What is a watershed?
We all live in a watershed. A watershed is an area of land that drains to a common water body. The water body can range in size from a small creek to a flowing river. Watershed boundaries are natural and vary based on differences in geography and hydrology. Therefore, watersheds do not follow county, city or state boundaries. Since watersheds know no jurisdictional boundaries, managing our natural resources from a watershed perspective allows us to bring together stakeholders from different localities to focus on a shared resource, our surface water.
The James River Watershed
The James River watershed is 10,236 square miles and is the largest river contained within a single state. The James River watershed covers one quarter of the Commonwealth and includes 57 counties. Because of the size and diversity of land use within the James River watershed, the watershed was divided into three sections Upper, Middle and Lower.
The Middle James River Watershed
The Middle James watershed extends west to Amherst County, north to Green County, south to Prince Edward County and east to Charles City County. The Middle James watershed region is approximately 6,190 square miles and is the largest and most diverse portion of the James River watershed. With the diversity of the Middle James watershed, comes many valuable natural areas, historical areas and resources.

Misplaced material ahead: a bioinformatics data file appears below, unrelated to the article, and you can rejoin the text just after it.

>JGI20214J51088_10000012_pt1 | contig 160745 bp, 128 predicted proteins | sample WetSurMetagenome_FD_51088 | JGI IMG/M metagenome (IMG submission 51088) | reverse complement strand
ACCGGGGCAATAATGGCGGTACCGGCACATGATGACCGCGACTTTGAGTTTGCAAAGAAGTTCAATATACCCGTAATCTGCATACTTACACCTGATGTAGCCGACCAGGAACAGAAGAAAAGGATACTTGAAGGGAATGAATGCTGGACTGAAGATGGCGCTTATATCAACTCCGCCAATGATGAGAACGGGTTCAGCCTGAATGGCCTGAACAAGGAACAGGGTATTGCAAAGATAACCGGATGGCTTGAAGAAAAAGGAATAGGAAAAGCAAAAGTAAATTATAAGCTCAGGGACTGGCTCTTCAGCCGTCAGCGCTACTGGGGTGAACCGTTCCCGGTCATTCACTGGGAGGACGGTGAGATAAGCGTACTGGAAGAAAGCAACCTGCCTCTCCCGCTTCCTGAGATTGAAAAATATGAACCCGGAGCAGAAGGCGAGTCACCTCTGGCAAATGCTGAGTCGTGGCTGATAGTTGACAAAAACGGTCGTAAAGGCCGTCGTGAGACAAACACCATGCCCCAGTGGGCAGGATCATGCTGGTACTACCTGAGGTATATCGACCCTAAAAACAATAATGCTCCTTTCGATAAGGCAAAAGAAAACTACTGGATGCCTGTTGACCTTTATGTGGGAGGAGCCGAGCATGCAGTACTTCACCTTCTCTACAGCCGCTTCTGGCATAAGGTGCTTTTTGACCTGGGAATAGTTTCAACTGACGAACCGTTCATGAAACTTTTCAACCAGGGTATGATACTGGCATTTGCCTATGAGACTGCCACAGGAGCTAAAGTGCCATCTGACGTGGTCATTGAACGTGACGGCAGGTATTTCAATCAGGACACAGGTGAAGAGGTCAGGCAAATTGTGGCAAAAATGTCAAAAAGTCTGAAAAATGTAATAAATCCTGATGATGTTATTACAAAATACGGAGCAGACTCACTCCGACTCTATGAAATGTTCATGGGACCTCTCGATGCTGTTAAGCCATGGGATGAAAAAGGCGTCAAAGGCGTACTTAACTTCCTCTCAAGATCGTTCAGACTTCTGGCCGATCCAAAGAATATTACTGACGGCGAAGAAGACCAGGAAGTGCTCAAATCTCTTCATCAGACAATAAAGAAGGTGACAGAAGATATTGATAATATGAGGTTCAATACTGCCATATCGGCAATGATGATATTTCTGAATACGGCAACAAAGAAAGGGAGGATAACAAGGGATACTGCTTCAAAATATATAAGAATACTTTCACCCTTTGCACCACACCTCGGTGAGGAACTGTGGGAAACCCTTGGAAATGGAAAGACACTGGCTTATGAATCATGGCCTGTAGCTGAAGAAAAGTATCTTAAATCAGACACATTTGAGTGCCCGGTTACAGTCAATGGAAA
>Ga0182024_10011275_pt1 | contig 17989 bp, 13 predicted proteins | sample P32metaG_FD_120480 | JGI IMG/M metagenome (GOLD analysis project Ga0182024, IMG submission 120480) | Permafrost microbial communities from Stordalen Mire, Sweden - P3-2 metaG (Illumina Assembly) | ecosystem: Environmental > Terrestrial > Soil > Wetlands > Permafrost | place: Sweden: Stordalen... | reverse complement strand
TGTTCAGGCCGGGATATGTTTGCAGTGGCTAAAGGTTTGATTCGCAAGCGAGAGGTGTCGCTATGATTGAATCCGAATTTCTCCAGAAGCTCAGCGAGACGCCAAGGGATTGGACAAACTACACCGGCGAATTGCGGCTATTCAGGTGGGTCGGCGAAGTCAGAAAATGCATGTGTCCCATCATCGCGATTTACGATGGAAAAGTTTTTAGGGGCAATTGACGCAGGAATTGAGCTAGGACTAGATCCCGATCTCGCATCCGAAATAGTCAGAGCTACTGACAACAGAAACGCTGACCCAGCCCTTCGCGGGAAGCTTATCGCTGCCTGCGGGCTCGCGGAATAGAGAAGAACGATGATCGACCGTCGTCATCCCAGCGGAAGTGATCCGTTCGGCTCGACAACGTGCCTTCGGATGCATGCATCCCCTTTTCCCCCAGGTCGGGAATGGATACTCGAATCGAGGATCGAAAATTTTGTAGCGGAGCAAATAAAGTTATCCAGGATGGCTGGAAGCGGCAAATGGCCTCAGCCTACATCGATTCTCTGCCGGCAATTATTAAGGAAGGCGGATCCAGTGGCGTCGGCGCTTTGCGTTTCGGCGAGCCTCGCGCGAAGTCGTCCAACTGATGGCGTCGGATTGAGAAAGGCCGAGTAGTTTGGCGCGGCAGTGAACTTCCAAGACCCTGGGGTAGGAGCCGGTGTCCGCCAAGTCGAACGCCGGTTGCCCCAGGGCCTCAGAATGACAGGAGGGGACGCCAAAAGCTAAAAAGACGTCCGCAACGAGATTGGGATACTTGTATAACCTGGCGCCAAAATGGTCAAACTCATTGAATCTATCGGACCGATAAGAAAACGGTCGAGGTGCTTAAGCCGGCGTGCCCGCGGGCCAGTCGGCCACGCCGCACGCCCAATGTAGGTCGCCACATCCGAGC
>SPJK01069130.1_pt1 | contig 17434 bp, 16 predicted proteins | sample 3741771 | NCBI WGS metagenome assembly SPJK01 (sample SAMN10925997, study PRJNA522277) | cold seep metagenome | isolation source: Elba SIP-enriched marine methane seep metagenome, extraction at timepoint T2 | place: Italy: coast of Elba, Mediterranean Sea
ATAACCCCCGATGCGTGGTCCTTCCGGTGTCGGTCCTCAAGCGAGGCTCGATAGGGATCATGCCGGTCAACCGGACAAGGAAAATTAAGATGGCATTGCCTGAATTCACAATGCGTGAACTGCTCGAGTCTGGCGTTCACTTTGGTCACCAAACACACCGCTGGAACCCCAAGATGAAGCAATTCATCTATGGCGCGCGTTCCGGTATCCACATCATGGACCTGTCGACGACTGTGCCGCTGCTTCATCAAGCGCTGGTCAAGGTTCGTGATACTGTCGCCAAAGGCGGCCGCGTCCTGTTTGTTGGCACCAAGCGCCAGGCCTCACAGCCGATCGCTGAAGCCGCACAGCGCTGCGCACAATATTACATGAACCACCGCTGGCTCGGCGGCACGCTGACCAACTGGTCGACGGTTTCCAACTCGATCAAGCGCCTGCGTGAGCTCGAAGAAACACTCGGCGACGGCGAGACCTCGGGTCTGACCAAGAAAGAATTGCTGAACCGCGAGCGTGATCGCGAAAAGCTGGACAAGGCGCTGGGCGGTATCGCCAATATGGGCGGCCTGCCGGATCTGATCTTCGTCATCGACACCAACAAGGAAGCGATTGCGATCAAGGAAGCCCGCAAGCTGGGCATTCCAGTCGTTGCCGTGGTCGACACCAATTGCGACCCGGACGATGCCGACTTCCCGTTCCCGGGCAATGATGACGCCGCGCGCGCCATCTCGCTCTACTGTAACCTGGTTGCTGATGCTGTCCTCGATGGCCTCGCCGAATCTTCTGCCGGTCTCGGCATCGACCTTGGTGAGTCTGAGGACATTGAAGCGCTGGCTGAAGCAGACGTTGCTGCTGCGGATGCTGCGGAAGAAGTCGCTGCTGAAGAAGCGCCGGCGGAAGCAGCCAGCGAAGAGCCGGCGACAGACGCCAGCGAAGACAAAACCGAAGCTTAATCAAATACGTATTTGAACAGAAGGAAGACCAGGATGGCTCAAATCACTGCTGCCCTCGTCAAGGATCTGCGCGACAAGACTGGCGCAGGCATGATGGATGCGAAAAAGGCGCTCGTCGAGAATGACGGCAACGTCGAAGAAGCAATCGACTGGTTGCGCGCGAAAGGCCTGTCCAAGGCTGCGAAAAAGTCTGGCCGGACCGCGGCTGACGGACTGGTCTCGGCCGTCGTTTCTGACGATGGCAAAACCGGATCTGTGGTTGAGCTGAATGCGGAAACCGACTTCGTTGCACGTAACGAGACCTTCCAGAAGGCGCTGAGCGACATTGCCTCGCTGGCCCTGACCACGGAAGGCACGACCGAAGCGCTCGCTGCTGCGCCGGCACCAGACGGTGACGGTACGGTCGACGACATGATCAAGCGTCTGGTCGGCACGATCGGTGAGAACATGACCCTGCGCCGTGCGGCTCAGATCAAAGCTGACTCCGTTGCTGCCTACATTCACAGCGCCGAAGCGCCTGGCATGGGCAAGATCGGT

There are 13 active watershed roundtables in Virginia. These watershed roundtables represent the Albemarle-Chowan, Big Sandy, Eastern Shore, Middle James, Lower James, New, Potomac, Rappahannock, Shenandoah, Upper James, Upper Tennessee, Upper Roanoke and York Watersheds.